On a very high level, there are two things needed for a successful product/company:
- High decision quality
- High decision velocity …both under conditions of uncertainty (we hope, otherwise there wouldn’t be much upside). A product is a value-creation system — a decision factory. Every decision counts. You have to out-decide the competition.
Note that #2 is not related to delivery output. The decision to not ship or to delay shipping can be as “good” as the decision to ship. Decision velocity matters because you can’t wait for perfect information (in most cases). Some of your “good” decisions will end up “failing”, and some of your not-so-good decisions will end up “working”. But in the long run — provided you don’t run out of money — reasonably good and timely decisions will prevail.
**A product manager’s job is to foster conditions conducive to high decision quality and high decision velocity (at all levels). **Except in rare cases, this will not involve making unilateral decisions. Rather, the nature of the product manager’s job lends itself to having an organization-wide reach and perspective which proves to be invaluable when it comes to providing context.
Decision quality and decision velocity can be improved with:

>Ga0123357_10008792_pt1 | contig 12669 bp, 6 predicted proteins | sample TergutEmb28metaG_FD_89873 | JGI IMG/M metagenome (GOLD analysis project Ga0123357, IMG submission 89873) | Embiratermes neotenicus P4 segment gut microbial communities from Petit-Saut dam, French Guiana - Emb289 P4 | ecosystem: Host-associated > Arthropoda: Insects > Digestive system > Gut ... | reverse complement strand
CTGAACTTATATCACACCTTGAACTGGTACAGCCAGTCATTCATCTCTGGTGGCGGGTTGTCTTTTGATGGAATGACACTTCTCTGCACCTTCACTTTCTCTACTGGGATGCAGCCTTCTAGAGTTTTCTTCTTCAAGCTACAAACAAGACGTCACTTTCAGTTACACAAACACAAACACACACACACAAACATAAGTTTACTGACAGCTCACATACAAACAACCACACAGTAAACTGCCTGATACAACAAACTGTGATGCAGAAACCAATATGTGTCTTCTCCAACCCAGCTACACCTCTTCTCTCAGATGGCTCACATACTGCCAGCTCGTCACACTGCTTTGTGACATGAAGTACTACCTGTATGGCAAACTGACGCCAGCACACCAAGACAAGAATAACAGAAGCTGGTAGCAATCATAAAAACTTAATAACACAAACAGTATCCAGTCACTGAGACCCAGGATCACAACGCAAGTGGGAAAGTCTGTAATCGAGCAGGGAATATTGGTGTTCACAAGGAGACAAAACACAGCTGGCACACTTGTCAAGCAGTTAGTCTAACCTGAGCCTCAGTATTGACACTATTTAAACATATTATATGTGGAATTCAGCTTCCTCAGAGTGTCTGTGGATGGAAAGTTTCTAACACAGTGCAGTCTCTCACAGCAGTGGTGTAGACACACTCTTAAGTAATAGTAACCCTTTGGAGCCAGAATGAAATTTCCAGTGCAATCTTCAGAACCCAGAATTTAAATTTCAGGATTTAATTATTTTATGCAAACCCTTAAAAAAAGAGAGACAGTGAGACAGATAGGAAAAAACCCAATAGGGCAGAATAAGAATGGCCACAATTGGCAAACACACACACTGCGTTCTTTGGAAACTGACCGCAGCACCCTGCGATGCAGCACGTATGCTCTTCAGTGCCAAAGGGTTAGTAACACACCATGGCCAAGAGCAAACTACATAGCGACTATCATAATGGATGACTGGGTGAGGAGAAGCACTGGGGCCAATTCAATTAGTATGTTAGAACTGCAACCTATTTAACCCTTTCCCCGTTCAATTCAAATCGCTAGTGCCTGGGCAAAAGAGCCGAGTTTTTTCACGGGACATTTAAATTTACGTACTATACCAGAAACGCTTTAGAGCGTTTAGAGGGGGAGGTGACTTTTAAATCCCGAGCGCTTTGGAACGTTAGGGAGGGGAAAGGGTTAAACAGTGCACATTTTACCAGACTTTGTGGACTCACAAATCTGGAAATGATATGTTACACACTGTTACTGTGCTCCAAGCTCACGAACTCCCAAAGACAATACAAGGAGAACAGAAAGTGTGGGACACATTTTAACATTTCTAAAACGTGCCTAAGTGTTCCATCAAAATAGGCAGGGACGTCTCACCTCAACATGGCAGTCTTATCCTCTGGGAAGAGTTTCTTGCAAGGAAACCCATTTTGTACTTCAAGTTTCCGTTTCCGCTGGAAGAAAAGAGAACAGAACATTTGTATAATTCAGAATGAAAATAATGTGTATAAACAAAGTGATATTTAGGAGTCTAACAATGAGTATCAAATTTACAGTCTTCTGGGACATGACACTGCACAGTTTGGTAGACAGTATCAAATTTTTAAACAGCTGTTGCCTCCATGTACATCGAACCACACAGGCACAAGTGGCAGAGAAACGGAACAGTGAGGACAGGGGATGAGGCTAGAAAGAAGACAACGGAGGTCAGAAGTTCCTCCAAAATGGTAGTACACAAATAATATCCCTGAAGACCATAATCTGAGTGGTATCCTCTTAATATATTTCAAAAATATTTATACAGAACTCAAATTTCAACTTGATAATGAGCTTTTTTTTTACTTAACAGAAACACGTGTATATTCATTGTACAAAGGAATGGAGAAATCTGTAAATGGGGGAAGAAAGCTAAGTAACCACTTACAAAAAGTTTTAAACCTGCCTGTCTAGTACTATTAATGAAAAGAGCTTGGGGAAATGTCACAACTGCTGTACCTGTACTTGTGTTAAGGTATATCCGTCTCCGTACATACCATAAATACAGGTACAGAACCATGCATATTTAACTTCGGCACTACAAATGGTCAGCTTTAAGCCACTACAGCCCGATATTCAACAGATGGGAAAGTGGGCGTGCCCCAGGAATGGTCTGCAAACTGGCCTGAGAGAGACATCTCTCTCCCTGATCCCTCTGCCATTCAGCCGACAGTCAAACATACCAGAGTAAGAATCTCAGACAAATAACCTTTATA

- Timely access to information
- Sense-making, systems thinking
- Using contextually appropriate approaches
- Focus, alignment, and coherence
- Appropriate timing and sequencing decisions
- Supportive, healthy environment
- …and contextually appropriate skills/experience These factors are all related and dependent. You need information to make sense of things and form a model of the system. A model of the system helps you decide which approaches to use. Skills and experience in the appropriate context helps. You can’t do everything. Doing things in a certain order matters. Focus helps you get flow in the system (intervention flow, information flow). Information flow drives timely access to information. Finally…you need things like psychological safety and trust or the whole thing falls apart.
This may all seem like common sense, but what mechanisms does your organization have in place to continuously improve in this regard?
You can break the high level patterns into a lots of smaller patterns.
Making Better Decisions (John Cutler)Importantly, we deal with all sorts of nested decisions. Every line of code is a set of decisions. Every design, kickoff, change in strategy, fundraising event, and reorg…are all decisions. We tend to see odd hierarchies of decisions (e.g. “strategy and execution”)
— but in knowledge work, they are all important streams of decisions.
So, the simple message here is to ask whether are you fostering an environment conducive to high decision quality and high decision velocity. Are you only celebrating successful decisions? Do you have the information necessary to make good decisions? Is your team reflecting on decision quality?
That last one is key.
Food for thought.